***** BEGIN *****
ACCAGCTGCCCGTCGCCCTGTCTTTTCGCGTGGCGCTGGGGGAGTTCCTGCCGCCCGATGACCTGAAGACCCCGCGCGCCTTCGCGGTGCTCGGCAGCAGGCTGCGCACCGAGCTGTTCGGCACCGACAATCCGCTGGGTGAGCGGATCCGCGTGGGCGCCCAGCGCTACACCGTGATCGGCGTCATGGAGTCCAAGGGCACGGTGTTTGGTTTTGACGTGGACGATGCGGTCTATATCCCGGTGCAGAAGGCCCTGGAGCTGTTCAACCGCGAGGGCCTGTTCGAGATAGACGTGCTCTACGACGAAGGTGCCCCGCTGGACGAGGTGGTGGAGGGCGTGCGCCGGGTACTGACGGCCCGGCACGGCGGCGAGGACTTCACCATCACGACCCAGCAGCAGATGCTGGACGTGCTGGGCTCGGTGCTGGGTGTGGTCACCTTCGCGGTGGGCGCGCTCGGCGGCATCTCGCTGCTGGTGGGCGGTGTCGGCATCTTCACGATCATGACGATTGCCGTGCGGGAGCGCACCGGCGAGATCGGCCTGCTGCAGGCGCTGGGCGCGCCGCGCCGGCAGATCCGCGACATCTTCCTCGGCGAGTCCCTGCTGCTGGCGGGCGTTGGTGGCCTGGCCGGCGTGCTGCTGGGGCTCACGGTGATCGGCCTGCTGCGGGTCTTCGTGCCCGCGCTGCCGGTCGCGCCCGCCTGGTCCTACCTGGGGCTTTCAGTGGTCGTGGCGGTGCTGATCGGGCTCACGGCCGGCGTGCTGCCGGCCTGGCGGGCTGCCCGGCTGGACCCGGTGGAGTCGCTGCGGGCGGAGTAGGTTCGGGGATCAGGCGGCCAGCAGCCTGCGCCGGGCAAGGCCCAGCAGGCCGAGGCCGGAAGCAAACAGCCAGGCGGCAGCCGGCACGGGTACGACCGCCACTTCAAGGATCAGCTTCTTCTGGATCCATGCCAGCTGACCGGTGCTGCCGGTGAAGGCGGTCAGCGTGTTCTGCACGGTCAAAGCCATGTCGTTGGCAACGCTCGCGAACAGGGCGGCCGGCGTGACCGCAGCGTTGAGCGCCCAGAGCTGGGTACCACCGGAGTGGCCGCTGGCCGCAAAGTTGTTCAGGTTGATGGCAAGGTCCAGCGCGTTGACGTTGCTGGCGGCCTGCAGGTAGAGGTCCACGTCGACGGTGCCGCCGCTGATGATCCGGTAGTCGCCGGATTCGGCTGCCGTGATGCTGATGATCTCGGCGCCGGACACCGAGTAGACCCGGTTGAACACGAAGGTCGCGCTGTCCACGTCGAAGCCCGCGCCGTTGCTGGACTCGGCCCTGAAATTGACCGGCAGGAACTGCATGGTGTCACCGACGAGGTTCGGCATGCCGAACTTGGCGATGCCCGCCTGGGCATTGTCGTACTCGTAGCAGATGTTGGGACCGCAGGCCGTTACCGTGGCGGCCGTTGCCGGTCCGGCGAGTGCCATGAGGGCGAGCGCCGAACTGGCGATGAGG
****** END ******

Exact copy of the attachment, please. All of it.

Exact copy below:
ACCAGCTGCCCGTCGCCCTGTCTTTTCGCGTGGCGCTGGGGGAGTTCCTGCCGCCCGATGACCTGAAGACCCCGCGCGCCTTCGCGGTGCTCGGCAGCAGGCTGCGCACCGAGCTGTTCGGCACCGACAATCCGCTGGGTGAGCGGATCCGCGTGGGCGCCCAGCGCTACACCGTGATCGGCGTCATGGAGTCCAAGGGCACGGTGTTTGGTTTTGACGTGGACGATGCGGTCTATATCCCGGTGCAGAAGGCCCTGGAGCTGTTCAACCGCGAGGGCCTGTTCGAGATAGACGTGCTCTACGACGAAGGTGCCCCGCTGGACGAGGTGGTGGAGGGCGTGCGCCGGGTACTGACGGCCCGGCACGGCGGCGAGGACTTCACCATCACGACCCAGCAGCAGATGCTGGACGTGCTGGGCTCGGTGCTGGGTGTGGTCACCTTCGCGGTGGGCGCGCTCGGCGGCATCTCGCTGCTGGTGGGCGGTGTCGGCATCTTCACGATCATGACGATTGCCGTGCGGGAGCGCACCGGCGAGATCGGCCTGCTGCAGGCGCTGGGCGCGCCGCGCCGGCAGATCCGCGACATCTTCCTCGGCGAGTCCCTGCTGCTGGCGGGCGTTGGTGGCCTGGCCGGCGTGCTGCTGGGGCTCACGGTGATCGGCCTGCTGCGGGTCTTCGTGCCCGCGCTGCCGGTCGCGCCCGCCTGGTCCTACCTGGGGCTTTCAGTGGTCGTGGCGGTGCTGATCGGGCTCACGGCCGGCGTGCTGCCGGCCTGGCGGGCTGCCCGGCTGGACCCGGTGGAGTCGCTGCGGGCGGAGTAGGTTCGGGGATCAGGCGGCCAGCAGCCTGCGCCGGGCAAGGCCCAGCAGGCCGAGGCCGGAAGCAAACAGCCAGGCGGCAGCCGGCACGGGTACGACCGCCACTTCAAGGATCAGCTTCTTCTGGATCCATGCCAGCTGACCGGTGCTGCCGGTGAAGGCGGTCAGCGTGTTCTGCACGGTCAAAGCCATGTCGTTGGCAACGCTCGCGAACAGGGCGGCCGGCGTGACCGCAGCGTTGAGCGCCCAGAGCTGGGTACCACCGGAGTGGCCGCTGGCCGCAAAGTTGTTCAGGTTGATGGCAAGGTCCAGCGCGTTGACGTTGCTGGCGGCCTGCAGGTAGAGGTCCACGTCGACGGTGCCGCCGCTGATGATCCGGTAGTCGCCGGATTCGGCTGCCGTGATGCTGATGATCTCGGCGCCGGACACCGAGTAGACCCGGTTGAACACGAAGGTCGCGCTGTCCACGTCGAAGCCCGCGCCGTTGCTGGACTCGGCCCTGAAATTGACCGGCAGGAACTGCATGGTGTCACCGACGAGGTTCGGCATGCCGAACTTGGCGATGCCCGCCTGGGCATTGTCGTACTCGTAGCAGATGTTGGGACCGCAGGCCGTTACCGTGGCGGCCGTTGCCGGTCCGGCGAGTGCCATGAGGGCGAGCGCCGAACTGGCGATGAGG